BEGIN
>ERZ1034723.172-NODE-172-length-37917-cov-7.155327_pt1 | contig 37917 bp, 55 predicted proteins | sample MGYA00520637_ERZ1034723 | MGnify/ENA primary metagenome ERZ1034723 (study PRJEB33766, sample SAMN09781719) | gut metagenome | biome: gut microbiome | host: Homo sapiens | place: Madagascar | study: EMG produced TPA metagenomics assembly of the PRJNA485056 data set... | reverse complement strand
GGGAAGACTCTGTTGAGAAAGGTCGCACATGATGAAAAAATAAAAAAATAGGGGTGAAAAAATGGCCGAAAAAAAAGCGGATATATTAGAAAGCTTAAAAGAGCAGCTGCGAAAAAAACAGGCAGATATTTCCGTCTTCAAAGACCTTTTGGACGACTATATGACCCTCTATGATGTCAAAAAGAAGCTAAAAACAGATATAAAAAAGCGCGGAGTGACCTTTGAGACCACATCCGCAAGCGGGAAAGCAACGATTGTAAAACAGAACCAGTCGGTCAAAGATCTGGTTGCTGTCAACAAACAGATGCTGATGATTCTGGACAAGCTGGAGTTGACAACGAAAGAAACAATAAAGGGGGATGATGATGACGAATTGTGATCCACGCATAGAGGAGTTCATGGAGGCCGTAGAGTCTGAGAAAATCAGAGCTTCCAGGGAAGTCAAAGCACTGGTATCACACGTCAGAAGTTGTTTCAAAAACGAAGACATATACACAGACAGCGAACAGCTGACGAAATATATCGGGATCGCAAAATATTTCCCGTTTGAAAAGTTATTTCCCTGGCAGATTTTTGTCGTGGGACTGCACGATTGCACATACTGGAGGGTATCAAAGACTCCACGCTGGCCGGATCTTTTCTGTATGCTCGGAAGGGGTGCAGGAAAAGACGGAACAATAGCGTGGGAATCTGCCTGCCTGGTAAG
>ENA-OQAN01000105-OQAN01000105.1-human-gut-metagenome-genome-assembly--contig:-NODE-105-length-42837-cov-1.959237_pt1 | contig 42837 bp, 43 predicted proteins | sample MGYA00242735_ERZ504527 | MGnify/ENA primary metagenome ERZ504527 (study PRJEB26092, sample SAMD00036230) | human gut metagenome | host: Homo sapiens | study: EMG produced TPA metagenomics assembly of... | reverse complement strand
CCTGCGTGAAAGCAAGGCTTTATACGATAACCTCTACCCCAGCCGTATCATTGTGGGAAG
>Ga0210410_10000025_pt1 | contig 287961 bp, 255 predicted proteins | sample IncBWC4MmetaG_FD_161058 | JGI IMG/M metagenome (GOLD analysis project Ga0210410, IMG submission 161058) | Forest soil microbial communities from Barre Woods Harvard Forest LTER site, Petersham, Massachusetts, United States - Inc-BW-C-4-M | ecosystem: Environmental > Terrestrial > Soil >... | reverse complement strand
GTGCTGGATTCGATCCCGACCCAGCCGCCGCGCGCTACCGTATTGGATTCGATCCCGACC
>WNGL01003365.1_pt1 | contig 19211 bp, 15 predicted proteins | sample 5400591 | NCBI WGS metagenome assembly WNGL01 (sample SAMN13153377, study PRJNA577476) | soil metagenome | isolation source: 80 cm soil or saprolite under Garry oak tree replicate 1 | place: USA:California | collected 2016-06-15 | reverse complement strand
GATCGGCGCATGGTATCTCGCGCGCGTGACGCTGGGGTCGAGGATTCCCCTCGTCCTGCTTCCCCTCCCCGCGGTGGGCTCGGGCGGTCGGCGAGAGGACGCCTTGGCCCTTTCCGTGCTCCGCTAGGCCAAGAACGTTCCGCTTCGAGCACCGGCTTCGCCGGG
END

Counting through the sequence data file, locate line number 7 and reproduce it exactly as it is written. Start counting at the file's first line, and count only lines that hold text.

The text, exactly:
>WNGL01003365.1_pt1 | contig 19211 bp, 15 predicted proteins | sample 5400591 | NCBI WGS metagenome assembly WNGL01 (sample SAMN13153377, study PRJNA577476) | soil metagenome | isolation source: 80 cm soil or saprolite under Garry oak tree replicate 1 | place: USA:California | collected 2016-06-15 | reverse complement strand